Businesses disagree on cutting sales tax

Amid efforts to make Rhode Island’s tax structure more competitive, some have begun to ask whether the state’s sales tax, which is the highest in New England, needs to be cut. But given the size of the budget deficit and the complexity of the issue, it’s not an easy task.

At 7 percent, Rhode Island’s sales tax rate is one of the highest in the nation, surpassed only by the combination of state and local taxes in some parts of the country. And with Connecticut charging only 6 percent, and Massachusetts, 5 percent, some businesses report being hurt.

For Quality Jewelers in Tiverton, about three miles from the Fall River border, the higher tax rate is such a handicap that the store often has to compensate in its prices to stay afloat.

“It’s very difficult to compete,” said John Fossum, the general manager. “Quite often we have days where we absorb the sales tax. For a while, during the holidays, we would do it every Saturday, or we try to give them 10 percent off so that it will more than cover the tax.”

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“I’ve had people come in and refuse to pay the tax,” he added, “so if we won’t pay the tax, they won’t do business with us. … We’re right on the state line, so if we didn’t do that, we would lose half our business.”

Farther away from the state line, the effect is harder to quantify.

Keith Stokes, executive director of the Newport County Chamber of Commerce, said it would be nice to lower the sales tax, but he’s not sure what effect it would have.

“I think that before a decision could be made, there would have to be a thorough examination of the costs and benefits,” Stokes said. “A blanket statement that it will help business is just not enough.”

For stores that sell big-ticket items such as furniture, appliances and major electronics, the sales tax almost never makes a difference, because customers who buy an item outside the state and have it delivered are charged the higher Rhode Island rate. The same is true with automobiles, for which the sales tax is paid where the car is registered.

(When a Rhode Islander buys an item outside the state and isn’t charged the Rhode Island sales tax, state law requires that he or she pay the difference, called a “use tax,” directly to the state. That rule, however, is difficult to enforce.)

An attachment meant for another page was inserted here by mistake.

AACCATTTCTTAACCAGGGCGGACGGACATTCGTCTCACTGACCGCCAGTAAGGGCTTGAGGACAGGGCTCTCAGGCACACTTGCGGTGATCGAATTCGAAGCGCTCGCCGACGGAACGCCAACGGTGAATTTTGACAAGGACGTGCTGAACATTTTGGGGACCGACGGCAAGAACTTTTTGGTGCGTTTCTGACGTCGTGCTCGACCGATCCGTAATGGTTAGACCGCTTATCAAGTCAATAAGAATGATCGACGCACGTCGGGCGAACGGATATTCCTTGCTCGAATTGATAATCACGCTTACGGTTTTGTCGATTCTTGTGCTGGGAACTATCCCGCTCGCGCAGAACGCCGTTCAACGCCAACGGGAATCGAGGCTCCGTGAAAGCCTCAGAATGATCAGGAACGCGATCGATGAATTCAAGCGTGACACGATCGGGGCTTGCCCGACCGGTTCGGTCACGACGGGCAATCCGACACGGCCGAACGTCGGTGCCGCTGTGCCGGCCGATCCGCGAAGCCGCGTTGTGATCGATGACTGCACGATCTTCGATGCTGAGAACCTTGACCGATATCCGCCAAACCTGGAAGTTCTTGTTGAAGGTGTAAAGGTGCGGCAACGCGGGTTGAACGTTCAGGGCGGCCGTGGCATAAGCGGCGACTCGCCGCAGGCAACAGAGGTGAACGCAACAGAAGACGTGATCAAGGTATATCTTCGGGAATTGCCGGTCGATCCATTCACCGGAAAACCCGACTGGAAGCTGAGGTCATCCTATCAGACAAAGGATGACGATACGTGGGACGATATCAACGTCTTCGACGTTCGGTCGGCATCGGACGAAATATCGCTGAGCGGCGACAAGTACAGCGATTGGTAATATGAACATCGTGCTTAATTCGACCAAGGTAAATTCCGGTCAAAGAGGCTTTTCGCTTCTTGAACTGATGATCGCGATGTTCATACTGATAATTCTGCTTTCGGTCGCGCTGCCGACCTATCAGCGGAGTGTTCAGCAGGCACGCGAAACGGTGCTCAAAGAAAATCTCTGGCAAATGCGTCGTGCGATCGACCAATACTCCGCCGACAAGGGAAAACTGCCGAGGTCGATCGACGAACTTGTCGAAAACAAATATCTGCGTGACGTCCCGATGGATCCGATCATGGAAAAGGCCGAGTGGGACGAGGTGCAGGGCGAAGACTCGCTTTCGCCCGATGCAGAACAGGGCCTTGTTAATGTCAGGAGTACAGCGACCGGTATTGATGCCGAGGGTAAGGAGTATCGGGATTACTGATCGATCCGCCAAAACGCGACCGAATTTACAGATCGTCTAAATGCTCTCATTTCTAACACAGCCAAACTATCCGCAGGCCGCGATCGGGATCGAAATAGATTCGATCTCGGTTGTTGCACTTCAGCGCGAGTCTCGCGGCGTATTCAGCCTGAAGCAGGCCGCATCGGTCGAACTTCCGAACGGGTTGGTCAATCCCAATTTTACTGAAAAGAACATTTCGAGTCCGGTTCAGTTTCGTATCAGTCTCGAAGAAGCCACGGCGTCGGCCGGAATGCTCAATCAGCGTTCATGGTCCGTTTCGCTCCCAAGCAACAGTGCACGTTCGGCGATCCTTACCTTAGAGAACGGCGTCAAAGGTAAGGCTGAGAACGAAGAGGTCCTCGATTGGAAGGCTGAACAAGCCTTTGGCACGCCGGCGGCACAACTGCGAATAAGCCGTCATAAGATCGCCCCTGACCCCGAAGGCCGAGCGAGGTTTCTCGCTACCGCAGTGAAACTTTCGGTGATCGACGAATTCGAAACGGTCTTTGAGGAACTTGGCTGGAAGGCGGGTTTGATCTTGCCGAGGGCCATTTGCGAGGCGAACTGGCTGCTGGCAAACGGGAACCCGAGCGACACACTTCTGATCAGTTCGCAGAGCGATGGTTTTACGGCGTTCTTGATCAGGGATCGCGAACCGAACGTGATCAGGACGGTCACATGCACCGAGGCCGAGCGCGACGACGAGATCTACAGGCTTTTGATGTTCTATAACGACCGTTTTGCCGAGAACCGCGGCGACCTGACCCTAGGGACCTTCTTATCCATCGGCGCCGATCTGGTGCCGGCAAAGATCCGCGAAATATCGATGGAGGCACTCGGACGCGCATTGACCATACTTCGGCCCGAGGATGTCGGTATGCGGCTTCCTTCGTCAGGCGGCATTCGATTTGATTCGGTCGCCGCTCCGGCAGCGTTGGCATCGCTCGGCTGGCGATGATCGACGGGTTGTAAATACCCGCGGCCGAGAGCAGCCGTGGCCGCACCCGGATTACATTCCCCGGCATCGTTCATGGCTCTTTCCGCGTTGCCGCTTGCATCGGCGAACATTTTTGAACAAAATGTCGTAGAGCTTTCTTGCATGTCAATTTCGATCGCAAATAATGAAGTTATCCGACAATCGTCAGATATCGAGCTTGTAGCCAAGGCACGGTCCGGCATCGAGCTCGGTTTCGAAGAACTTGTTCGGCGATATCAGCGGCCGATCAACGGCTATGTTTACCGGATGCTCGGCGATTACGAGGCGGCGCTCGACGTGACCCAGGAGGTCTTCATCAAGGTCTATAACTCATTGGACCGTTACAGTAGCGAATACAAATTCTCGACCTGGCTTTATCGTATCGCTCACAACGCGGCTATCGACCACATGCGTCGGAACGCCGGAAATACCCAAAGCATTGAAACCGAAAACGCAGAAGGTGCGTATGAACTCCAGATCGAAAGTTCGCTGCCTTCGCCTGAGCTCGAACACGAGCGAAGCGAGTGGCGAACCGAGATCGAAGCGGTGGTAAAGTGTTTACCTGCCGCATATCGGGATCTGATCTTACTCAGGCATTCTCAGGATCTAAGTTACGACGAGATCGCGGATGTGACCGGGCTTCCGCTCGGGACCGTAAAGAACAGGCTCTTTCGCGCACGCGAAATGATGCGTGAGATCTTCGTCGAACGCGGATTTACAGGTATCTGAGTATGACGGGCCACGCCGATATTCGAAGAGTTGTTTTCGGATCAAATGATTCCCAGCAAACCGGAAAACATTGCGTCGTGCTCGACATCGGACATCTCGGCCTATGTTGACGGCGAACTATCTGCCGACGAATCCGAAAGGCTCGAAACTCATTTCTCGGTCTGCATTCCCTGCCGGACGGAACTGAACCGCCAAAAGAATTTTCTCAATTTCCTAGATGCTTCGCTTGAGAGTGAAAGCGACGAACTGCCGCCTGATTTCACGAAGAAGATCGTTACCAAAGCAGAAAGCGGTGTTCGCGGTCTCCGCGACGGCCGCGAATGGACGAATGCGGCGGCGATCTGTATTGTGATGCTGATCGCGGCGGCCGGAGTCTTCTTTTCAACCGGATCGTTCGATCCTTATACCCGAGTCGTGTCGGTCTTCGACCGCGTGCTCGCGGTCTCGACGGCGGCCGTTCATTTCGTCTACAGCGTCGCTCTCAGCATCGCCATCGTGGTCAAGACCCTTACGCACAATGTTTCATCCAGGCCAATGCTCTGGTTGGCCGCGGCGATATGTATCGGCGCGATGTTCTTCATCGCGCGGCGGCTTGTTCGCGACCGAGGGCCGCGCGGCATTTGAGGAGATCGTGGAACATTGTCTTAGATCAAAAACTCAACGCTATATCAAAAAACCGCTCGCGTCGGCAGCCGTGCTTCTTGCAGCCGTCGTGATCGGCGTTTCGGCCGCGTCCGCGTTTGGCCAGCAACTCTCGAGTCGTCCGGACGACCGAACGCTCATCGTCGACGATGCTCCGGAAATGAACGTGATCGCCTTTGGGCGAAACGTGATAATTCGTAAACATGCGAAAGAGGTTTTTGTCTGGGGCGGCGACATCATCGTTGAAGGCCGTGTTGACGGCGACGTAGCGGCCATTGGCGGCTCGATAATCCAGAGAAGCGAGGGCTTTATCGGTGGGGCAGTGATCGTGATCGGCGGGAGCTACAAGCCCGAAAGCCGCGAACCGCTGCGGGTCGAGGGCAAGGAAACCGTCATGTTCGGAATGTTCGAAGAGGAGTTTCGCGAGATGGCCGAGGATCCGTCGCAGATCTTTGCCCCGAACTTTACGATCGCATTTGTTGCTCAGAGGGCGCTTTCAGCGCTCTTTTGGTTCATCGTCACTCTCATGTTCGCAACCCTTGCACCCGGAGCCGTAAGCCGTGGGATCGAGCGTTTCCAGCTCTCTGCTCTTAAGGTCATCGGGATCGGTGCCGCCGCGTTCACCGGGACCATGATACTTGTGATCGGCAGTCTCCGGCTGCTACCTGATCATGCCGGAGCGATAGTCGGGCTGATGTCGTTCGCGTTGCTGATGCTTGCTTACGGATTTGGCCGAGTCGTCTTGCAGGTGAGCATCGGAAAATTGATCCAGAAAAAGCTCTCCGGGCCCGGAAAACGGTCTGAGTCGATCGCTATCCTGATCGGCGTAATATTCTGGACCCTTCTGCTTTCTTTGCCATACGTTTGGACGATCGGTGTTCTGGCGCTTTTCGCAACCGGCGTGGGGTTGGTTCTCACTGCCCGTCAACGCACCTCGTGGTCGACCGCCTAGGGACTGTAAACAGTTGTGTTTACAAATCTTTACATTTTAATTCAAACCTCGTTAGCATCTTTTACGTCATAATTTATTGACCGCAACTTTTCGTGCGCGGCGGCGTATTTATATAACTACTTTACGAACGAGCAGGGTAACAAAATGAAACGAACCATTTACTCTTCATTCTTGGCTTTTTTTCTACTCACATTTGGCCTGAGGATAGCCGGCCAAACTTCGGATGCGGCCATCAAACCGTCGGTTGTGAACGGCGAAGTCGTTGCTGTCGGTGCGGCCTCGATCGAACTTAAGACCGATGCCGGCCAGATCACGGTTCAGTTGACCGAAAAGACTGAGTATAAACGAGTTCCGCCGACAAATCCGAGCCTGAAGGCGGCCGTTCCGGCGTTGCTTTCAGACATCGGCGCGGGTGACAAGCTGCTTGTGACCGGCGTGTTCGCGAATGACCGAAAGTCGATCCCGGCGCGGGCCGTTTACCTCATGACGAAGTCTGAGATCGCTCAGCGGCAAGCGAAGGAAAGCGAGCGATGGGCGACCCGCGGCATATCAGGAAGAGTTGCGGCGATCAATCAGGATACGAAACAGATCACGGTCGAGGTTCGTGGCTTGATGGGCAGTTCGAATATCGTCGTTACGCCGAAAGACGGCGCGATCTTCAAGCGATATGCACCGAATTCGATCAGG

And for high-end clothing purchases, Rhode Island can actually be better. Here, all clothes are exempt, Connecticut exempts only the first $50 of the value, and Massachusetts, the first $175.

The tax rate has been 7 percent since the early 1990s, when it was raised from 6 percent, purportedly on a temporary basis, to help finance the state’s bailout of the Rhode Island Share and Depositors Insurance Corporation. By 1993, however, the rate had become permanent.

In recent years, convinced that the 7-percent tax rate contributes to the state’s image as a high-tax place, Gov. Donald L. Carcieri and others have said they’d like to reduce it – either by just cutting it, or by modifying it so the rate drops but the tax base is expanded to compensate.

Last year, the General Assembly approved a proposal by House Speaker William J. Murphy to create a study commission to review the sales tax. The group, which includes the state tax administrator, the chief of the Office of Revenue Analysis, the chairmen of the House and Senate finance committees and four other legislators, will begin its work later this year.

In the meantime, Carcieri chose not to address the sales tax in his budget for fiscal 2008. “Ultimately, [the governor] would like to bring the Rhode Island sales tax in alignment with taxes in the neighboring states, but there hasn’t been a specific proposal put forward – possibly because our budget situation in the past four years has not been as positive as we would like,” said Jeff Neal, spokesman for Carcieri.

Gary S. Sasse, executive director of the Rhode Island Public Expenditure Council, said the reluctance to act is not surprising.

“You have to ask yourself: Is it fiscally prudent to reduce the sales tax at a time when there’s a deficit?” he said.